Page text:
Welcome to my blog about horsey life in the North East - the good bits, bad bits, endless coffees and plenty of mud!

Saturday, 29 December 2012

Seasons greetings!

I hope you're all having a good Christmas, all is well here and I'll be back to full blogging in 2013.

Till then, Happy New Year!

Wednesday, 5 December 2012

Snowy ponies

Pic by the lovely boyfriend, who's just braved a blizzard to get their feed in. 

Tuesday, 4 December 2012

A short poem for horse owners

Happy horsey by the hay,
Stands and stuffs her face all day,
When she is full she canters round,
And lames herself on frozen ground.

Wednesday, 28 November 2012


It's been pretty hairy in the North East for the past couple of days but thankfully things seem to be settling down today.

I hope everyone and their horses are Ok, some parts of the country have been decimated. 

I think my low point was wading through a lake to reach the field which was just that little bit higher than my wellies. 

Needless to say, as long as the horses are safe, I don't mind a soaking.

Monday, 26 November 2012

Five tips for handling Christmas as a horse owner

1. Take stock of your feed room supplies and make sure you have enough to tide you over until after the New Year. Ditto for hay/haylage and bedding. There's enough to do without worrying about when the feed shop opens again. 

2. Being a horse owner on Christmas day is one of the times when you get your reward. When you're sick of food and relatives you can sneak off to give them a cuddle and take any frustration out on the muck heap. It's also a good opportunity to divide and conquer - if gran usually gets sidelines by noisy children, wrap her up and take her with you to the yard where you can both get some peace and catch up properly.

3. Prioritise. Horses don't care if their browband is diamante, so if money's tight, the best present you can give them is to make sure they have all the essentials, food, water, a careful check over every day, shoes etc. 

4. Make hay while the sun shines. Soon you will be surrounded by people telling you they'd really like to lose weight after too much Christmas indulgence. Get ready to smile, place a pitchfork in their hands and cheerily shove them in the direction of the stables. Their weight loss is your labour gain.

5. Ask for practical gifts. There's always someone who doesn't know what to get you so perhaps you could signpost them towards certain unsexy items that make life bearable. Think waterproof trousers, decent torches and heavy duty gloves. A scented candle won't keep you warm in bleakest January.

Tuesday, 20 November 2012

Ten mins of horsey magic

Saw this vid by horse trainer Emma Massingale a couple of weeks ago and have been meaning to post it ever since. She is fast becoming one of my favourites and I'm hoping she'll be booked for next year's Your Horse Live. Fingers, toes and hooves crossed!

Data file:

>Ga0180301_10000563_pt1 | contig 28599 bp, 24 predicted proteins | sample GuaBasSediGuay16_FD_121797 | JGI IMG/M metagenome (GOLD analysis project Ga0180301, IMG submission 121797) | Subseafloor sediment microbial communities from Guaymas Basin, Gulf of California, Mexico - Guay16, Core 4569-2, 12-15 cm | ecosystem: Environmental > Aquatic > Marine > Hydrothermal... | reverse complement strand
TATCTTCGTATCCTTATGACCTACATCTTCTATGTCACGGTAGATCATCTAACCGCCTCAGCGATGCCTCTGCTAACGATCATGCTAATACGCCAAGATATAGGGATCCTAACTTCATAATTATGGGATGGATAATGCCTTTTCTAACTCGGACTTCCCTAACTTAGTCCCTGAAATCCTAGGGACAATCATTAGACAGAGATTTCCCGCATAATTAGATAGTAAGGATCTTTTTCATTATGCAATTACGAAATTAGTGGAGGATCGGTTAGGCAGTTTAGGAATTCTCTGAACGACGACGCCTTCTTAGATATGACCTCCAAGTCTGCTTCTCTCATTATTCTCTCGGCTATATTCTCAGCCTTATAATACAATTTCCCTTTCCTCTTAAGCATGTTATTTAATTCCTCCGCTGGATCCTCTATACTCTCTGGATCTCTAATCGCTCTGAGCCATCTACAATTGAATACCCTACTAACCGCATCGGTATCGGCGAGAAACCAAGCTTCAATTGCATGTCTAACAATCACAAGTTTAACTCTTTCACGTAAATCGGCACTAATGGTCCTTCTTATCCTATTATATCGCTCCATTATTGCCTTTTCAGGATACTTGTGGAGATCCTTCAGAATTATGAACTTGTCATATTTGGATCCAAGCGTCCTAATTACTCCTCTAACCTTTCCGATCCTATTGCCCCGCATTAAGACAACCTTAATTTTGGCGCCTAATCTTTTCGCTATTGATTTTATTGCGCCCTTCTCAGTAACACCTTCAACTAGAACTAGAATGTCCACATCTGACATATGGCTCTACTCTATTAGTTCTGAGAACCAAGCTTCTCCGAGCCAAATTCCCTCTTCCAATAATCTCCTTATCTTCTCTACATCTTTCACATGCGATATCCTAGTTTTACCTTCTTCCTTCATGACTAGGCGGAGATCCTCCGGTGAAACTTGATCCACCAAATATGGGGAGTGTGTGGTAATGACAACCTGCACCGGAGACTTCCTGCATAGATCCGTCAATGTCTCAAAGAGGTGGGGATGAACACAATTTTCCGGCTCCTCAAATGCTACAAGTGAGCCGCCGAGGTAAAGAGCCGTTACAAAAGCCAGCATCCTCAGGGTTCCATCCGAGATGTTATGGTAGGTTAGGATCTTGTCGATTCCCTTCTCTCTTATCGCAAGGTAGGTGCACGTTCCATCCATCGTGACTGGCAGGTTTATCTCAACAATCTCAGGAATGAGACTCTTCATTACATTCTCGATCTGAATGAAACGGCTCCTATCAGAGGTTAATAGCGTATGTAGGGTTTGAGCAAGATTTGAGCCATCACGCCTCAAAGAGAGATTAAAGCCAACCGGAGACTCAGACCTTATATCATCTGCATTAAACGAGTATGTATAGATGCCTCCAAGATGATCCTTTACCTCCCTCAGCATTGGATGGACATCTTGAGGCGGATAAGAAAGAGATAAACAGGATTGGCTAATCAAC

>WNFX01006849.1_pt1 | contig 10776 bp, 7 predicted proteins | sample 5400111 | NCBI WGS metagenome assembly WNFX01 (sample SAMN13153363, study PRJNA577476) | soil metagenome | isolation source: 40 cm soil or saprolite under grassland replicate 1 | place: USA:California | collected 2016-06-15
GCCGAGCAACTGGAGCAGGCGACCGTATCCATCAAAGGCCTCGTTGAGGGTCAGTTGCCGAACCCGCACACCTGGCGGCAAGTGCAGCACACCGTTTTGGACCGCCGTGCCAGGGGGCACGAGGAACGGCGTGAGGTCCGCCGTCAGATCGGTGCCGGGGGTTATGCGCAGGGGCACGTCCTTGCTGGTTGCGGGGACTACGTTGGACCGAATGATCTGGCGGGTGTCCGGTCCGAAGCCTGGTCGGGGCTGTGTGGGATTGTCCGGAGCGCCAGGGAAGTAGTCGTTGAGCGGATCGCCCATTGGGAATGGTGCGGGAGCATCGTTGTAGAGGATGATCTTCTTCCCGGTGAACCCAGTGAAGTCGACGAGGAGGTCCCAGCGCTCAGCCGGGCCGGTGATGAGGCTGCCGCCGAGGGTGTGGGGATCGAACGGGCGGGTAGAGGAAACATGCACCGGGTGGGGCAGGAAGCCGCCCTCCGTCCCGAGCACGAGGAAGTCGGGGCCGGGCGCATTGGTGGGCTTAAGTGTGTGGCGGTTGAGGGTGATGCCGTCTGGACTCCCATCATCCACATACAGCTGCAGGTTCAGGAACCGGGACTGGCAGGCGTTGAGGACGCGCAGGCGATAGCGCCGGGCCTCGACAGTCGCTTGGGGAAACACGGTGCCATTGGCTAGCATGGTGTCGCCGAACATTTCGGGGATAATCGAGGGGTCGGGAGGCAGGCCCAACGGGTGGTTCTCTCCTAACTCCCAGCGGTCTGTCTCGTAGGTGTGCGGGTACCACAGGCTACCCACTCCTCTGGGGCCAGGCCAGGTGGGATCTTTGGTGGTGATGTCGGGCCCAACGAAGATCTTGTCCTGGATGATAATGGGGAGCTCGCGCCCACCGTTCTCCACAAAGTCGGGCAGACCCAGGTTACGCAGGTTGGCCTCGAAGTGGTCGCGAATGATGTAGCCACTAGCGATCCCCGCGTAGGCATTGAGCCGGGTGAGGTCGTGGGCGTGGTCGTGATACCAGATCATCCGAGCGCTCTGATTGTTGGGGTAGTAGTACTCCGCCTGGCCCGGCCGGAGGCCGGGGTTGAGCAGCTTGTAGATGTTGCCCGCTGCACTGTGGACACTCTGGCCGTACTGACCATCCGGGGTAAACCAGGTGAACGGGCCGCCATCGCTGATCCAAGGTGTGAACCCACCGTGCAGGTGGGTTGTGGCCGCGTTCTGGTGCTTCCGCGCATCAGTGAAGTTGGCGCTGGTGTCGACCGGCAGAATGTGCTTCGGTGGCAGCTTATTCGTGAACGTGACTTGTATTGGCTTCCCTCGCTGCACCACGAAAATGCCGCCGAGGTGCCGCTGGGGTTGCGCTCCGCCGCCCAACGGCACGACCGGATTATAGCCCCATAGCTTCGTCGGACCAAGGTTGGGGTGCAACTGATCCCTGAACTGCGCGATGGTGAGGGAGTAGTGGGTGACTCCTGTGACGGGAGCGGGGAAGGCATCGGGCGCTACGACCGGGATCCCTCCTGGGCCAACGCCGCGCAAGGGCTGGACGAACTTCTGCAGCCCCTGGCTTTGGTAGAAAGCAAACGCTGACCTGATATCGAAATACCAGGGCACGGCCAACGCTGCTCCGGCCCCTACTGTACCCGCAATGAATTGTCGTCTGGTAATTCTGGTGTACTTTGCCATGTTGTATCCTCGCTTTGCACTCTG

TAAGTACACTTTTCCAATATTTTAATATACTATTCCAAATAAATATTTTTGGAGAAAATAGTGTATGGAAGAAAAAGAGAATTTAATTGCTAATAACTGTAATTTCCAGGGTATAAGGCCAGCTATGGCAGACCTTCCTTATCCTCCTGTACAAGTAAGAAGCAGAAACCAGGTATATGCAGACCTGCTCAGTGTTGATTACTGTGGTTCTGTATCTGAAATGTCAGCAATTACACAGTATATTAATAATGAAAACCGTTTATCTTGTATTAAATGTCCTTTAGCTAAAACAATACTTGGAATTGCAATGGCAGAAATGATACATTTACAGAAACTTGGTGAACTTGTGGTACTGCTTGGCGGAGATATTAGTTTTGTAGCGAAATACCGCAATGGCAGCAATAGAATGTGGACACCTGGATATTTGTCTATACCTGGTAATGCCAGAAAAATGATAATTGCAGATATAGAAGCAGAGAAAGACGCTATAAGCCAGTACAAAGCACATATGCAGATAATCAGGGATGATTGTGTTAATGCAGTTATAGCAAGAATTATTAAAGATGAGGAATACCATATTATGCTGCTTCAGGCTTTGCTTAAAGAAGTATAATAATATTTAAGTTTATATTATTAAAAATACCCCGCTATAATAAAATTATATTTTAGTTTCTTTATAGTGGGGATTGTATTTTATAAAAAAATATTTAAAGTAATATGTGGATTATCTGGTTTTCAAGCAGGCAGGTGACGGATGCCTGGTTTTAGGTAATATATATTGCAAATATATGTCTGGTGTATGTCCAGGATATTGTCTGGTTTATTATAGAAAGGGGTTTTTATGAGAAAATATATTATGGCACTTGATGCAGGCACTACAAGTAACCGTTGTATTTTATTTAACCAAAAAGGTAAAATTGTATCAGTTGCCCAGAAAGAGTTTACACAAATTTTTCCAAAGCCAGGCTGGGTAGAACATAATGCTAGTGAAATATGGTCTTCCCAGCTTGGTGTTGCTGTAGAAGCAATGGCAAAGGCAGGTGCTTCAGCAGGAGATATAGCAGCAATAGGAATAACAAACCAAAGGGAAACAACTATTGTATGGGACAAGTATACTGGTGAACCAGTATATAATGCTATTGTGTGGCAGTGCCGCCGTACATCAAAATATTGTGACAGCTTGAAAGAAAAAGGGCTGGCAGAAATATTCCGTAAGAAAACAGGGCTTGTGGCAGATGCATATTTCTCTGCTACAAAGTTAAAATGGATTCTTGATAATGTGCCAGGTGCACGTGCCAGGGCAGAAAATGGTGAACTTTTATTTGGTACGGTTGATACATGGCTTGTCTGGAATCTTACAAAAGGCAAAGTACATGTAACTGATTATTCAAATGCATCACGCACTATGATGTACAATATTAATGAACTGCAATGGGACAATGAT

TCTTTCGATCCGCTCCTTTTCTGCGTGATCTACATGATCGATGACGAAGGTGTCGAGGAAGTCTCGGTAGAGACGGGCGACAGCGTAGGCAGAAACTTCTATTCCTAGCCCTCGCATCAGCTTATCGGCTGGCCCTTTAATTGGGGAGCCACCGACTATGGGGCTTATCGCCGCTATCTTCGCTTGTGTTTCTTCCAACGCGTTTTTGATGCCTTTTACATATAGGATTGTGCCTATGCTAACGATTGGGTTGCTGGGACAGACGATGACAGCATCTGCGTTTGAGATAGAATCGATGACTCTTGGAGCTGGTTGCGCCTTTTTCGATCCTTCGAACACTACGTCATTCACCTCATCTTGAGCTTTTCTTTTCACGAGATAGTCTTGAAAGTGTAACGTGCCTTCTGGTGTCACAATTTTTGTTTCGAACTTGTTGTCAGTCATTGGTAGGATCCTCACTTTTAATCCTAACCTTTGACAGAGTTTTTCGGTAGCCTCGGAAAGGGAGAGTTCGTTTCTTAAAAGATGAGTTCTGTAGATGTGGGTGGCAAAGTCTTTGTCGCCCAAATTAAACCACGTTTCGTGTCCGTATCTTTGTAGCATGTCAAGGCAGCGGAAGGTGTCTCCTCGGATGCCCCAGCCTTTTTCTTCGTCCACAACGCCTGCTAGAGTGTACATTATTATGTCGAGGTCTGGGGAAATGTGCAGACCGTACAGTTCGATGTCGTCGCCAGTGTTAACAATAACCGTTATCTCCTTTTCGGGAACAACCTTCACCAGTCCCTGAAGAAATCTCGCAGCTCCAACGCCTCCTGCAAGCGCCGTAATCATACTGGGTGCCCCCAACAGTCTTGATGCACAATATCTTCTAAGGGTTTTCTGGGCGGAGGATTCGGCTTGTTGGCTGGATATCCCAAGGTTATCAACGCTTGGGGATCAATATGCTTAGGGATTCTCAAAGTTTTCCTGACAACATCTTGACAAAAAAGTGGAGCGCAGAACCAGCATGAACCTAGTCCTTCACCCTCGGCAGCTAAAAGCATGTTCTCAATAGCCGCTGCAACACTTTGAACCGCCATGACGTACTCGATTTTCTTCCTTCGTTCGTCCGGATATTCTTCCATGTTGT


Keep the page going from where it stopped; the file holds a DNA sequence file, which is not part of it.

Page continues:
Click the link below and enjoy.

A day in the life 

Monday, 19 November 2012

Your Horse Live 2012

For me, this is the event of the year. It's an injection of inspiration and ideas just as the nights turn pitch black and you have to remember how to tack up by feel alone.

God (left) Gold medal Goddess (right)

The best bits were too many to mention. A week on and the demos that have stuck with me the most were by Richard Maxwell and Jason Webb, who both dispensed a lot of common sense that I'm now learning to use with Rodney and Cady.

Sylvia hops on Indiano to piaffe

It was so exciting to see Carl and Charlotte in the same year they won the gold - I'm so happy to say I've seen them ride in the flesh.

Jason Webb and Queen Bee get underway with some spook busting

A week later and I was in Birmingham to see the Spanish Riding School and our dressage Olympians. Lee Pearson was incredible. He said: "“We’re only here once so if there’s something you want to do, do it. Working behind a desk drove me mad. People told me I wasn’t good enough and it was like a red rag to a bull.”

As easy as One...



I'll be keeping his words, and the words of all my horsey heroes, in my mind for the future.

Monday, 12 November 2012

Your Horse Live 2012

Just back from a great weekend at my favourite event of the year - Your Horse Live.

I took loads of pictures and plan a big update towards the end of this week, but for now I'd just like to share something from the brilliant Carl Hester.

"It's hard if you have one horse. 

"If it goes badly it ruins your day, your week, your month...and eventually your marriage. 
"Charlotte and I are very fortunate, we ride several horses in a day.

"If it goes badly with the four-year-old then you might ride the six-year-old next and it goes better.

"If that goes badly too....well, we save Valegro and Uthopia for late morning."

Monday, 5 November 2012

Meet Rodney

New boy Rodney arrived a week ago. He's an eight-year-old chestnut Welshy who I bought from my friend.